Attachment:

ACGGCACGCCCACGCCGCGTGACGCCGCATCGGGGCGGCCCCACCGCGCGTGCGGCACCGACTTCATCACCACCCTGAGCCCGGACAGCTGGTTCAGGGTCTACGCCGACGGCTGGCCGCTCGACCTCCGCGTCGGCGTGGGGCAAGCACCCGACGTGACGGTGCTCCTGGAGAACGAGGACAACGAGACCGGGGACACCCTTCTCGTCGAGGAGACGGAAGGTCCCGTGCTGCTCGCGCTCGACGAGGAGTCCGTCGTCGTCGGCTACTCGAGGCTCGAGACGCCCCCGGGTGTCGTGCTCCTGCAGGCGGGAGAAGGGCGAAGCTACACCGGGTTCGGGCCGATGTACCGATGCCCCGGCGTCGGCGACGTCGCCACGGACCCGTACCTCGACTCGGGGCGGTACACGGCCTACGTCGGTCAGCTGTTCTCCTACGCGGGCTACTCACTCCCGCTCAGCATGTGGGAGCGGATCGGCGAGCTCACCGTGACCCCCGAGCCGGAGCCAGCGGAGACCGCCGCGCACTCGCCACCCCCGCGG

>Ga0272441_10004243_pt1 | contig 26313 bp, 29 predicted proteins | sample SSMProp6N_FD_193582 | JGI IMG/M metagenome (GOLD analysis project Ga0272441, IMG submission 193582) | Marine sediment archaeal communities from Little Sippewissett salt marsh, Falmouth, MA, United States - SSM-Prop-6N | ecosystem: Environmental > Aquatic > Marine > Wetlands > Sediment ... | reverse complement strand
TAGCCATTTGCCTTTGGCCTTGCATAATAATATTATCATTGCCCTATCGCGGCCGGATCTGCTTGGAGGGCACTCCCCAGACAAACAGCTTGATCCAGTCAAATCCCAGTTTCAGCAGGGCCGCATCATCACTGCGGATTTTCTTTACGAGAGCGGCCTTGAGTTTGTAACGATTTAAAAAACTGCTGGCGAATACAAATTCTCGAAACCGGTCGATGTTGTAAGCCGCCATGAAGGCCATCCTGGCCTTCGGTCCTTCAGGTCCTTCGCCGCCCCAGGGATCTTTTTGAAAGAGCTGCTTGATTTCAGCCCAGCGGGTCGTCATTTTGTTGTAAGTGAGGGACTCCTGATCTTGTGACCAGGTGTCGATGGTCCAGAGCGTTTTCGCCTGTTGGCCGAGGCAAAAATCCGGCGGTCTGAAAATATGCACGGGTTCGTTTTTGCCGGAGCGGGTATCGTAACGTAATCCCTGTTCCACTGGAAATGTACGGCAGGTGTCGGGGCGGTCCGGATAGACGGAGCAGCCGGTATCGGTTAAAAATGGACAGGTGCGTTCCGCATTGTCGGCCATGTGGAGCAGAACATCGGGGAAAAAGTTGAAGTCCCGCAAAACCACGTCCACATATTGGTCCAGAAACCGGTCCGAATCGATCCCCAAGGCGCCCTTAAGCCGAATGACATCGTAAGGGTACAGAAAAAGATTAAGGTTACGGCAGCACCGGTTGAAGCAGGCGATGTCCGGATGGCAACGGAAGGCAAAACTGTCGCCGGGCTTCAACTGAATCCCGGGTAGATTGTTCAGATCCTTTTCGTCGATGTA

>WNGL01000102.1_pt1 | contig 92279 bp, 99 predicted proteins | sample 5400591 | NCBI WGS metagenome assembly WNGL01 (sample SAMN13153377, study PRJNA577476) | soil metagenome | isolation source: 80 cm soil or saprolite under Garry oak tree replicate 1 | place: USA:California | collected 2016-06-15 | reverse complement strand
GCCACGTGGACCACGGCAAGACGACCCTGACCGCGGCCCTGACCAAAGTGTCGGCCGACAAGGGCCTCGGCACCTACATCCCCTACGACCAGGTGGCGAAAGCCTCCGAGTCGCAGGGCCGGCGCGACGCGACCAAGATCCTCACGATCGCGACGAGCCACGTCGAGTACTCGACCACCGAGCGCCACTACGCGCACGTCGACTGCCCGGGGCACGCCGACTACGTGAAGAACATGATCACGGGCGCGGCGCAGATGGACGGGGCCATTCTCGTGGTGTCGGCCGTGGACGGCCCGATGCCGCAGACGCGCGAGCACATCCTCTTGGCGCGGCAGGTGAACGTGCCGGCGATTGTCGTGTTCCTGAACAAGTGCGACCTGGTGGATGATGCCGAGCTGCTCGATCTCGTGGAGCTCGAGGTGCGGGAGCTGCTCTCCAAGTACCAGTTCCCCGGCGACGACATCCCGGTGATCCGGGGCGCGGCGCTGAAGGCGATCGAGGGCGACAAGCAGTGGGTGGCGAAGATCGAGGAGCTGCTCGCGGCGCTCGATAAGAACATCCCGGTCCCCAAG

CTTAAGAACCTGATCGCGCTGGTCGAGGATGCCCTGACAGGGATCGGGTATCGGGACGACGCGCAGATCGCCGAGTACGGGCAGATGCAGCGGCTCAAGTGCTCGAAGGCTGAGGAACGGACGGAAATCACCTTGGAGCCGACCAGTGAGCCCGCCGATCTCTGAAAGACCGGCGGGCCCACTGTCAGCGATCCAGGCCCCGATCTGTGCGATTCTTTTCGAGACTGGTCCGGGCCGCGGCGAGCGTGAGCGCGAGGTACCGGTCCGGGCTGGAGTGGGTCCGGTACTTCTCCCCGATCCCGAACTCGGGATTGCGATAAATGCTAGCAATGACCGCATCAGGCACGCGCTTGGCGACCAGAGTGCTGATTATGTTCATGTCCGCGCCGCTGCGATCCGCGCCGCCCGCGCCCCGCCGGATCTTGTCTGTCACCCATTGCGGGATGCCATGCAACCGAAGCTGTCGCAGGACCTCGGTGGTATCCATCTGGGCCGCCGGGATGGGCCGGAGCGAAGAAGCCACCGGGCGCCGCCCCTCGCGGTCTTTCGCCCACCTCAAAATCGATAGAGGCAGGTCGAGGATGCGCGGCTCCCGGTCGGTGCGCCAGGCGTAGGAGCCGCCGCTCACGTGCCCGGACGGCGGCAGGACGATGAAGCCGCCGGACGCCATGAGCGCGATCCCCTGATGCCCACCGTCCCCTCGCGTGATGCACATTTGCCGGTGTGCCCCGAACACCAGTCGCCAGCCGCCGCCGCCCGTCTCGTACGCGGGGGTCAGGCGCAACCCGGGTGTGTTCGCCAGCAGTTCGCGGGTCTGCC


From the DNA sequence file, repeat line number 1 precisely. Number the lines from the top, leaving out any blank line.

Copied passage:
ACGGCACGCCCACGCCGCGTGACGCCGCATCGGGGCGGCCCCACCGCGCGTGCGGCACCGACTTCATCACCACCCTGAGCCCGGACAGCTGGTTCAGGGTCTACGCCGACGGCTGGCCGCTCGACCTCCGCGTCGGCGTGGGGCAAGCACCCGACGTGACGGTGCTCCTGGAGAACGAGGACAACGAGACCGGGGACACCCTTCTCGTCGAGGAGACGGAAGGTCCCGTGCTGCTCGCGCTCGACGAGGAGTCCGTCGTCGTCGGCTACTCGAGGCTCGAGACGCCCCCGGGTGTCGTGCTCCTGCAGGCGGGAGAAGGGCGAAGCTACACCGGGTTCGGGCCGATGTACCGATGCCCCGGCGTCGGCGACGTCGCCACGGACCCGTACCTCGACTCGGGGCGGTACACGGCCTACGTCGGTCAGCTGTTCTCCTACGCGGGCTACTCACTCCCGCTCAGCATGTGGGAGCGGATCGGCGAGCTCACCGTGACCCCCGAGCCGGAGCCAGCGGAGACCGCCGCGCACTCGCCACCCCCGCGG